The vote for Speaker in favor of incumbent Nancy Pelosi (D-CA) was 216-209. Two Democrats, Reps. Conor Lamb (D-PA) and Jared Golden (D-ME), did not support Pelosi, voting for Rep. Hakeem Jeffries (D-NY) and Sen. Tammy Duckworth (D-IL), respectively, while three others voted present. Reps. Elissa Slotkin (D-MI), Mikie Sherrill (D-NJ), and Abigail Spanberger (D-VA), all re-elected with closer than expected margins, only acknowledged their presence in the chamber while responding to the vote for Speaker.

Two members were unable to participate in yesterday’s ceremony. Florida Rep. Alcee Hastings (D-Delray Beach), due to cancer treatments, and fellow Sunshine State Rep.-Elect Maria Elvira Salazar (R-Miami), because of a positive COVID test, were absent for the first session.

Three other seats will soon be vacant. Reps. Cedric Richmond (D-LA), Marcia Fudge (D-OH), and Deb Haaland (D-NM) have all been appointed to or nominated for positions in the Biden Administration.

Rep. Richmond will resign on Jan. 20 to run the White House Office of Public Engagement. This position does not require Senate confirmation. Reps. Fudge and Haaland must receive Senate confirmation for their nominations as secretaries of Housing and Urban Development and Interior, respectively. They will resign from the House upon receiving such approval for their new positions.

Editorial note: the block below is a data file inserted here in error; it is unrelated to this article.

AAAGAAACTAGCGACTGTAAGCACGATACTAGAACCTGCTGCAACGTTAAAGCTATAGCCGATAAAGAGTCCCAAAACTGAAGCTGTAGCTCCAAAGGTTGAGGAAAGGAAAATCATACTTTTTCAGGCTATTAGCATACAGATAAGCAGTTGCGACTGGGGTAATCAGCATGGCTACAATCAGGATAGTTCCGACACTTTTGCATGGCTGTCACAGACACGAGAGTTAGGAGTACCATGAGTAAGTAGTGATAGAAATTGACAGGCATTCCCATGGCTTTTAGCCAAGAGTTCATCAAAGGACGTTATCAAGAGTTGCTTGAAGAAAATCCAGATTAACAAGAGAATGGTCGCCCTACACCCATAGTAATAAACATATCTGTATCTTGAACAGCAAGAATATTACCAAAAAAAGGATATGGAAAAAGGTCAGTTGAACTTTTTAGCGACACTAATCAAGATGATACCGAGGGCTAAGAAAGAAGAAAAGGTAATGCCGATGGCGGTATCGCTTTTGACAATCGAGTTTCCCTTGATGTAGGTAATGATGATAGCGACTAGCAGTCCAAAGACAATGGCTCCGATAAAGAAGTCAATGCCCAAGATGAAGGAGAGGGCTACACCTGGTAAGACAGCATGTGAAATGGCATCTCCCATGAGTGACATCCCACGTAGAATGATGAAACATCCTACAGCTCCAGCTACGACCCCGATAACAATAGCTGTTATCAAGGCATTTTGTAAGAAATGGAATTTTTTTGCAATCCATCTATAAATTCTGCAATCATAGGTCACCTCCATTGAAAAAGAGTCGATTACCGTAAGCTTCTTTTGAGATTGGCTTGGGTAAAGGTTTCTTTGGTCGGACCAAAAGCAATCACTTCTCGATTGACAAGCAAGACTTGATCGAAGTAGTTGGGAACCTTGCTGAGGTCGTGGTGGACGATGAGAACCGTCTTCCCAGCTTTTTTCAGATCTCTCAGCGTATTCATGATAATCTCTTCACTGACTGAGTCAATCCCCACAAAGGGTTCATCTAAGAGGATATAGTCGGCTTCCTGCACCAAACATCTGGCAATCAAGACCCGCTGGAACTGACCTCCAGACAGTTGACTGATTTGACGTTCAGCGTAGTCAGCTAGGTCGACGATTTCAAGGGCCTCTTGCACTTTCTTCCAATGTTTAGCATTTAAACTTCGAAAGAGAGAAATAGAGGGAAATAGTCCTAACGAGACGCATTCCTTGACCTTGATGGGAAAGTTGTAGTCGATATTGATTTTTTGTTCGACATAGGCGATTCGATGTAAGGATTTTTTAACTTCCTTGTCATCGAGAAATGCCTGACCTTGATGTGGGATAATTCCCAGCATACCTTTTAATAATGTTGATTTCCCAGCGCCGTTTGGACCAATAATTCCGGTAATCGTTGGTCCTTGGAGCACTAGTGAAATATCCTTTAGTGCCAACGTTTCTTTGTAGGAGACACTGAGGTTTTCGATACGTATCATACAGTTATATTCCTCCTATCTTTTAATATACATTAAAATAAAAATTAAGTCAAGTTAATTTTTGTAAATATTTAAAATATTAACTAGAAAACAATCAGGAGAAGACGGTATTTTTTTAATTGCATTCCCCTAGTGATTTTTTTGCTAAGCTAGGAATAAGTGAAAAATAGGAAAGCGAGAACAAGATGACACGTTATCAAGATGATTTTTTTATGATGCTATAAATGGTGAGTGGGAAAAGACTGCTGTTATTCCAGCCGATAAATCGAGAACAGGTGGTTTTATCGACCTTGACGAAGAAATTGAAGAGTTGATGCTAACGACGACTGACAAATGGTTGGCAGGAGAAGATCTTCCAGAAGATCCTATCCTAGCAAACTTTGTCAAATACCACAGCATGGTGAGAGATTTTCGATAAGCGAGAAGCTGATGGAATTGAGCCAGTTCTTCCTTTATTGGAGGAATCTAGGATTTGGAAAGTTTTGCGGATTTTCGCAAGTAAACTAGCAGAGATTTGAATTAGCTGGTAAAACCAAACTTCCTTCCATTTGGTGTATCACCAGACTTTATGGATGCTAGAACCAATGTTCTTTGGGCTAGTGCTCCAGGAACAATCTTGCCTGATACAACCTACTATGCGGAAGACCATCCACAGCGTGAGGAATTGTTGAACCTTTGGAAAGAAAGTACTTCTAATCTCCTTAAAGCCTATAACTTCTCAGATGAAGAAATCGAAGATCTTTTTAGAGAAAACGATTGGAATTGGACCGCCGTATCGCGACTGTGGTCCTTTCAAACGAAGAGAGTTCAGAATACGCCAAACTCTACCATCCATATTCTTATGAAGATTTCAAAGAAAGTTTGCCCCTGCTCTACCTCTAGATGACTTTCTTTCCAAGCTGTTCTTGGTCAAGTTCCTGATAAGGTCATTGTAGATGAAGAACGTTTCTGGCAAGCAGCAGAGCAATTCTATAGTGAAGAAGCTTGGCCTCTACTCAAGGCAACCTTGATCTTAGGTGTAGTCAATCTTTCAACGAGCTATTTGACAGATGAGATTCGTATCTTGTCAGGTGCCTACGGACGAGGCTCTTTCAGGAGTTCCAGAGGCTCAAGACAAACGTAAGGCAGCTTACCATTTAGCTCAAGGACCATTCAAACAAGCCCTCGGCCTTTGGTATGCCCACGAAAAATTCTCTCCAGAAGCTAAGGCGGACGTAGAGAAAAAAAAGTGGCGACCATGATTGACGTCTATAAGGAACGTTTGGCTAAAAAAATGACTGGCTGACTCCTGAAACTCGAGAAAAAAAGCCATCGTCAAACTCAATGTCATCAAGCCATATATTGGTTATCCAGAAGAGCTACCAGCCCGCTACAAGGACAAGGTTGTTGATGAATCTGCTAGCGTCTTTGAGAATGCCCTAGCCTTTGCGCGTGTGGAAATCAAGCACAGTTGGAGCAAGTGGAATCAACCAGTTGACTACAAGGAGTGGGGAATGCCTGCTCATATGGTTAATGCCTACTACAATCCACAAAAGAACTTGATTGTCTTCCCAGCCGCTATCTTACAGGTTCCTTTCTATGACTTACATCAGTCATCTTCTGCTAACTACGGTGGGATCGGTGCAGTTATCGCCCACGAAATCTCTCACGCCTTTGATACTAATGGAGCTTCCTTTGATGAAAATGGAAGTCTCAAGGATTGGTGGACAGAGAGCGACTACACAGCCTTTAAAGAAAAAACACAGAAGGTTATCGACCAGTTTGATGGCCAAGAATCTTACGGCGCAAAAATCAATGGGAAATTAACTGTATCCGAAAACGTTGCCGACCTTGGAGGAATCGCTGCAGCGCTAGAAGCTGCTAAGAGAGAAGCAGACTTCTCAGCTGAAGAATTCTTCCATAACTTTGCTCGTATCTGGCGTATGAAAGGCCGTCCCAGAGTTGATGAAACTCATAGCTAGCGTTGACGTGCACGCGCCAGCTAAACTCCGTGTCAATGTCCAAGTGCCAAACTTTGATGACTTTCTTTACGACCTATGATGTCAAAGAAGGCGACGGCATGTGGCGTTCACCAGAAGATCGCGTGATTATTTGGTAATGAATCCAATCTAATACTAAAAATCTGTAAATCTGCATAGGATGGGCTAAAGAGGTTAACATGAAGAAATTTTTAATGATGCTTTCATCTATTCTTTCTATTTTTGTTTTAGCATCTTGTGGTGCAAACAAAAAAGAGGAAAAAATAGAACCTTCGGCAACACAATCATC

The NY-22 election is still undecided, now two full months after Election Day, and it may still be some time before the winner is actually determined. As the counties are finally finishing their vote totals after Justice of the Oswego County Supreme Court Scott DelConte ordered seven of the eight local entities to review and properly submit the challenged ballots to the court. Justice DelConte ruled that the seven counties failed to adhere to New York election law in processing and accounting for the challenged ballots.

The totals continue to fluctuate, as Tenney has seen her 12-vote lead swell to 29, before her fortunes changed to trailing by 14 tallies. Perhaps more importantly, DelConte has been ruling in favor of Rep. Anthony Brindisi’s (D-Utica) challenges, which could be a prelude to the final outcome. More than 2,000 ballots were contested by the competing parties.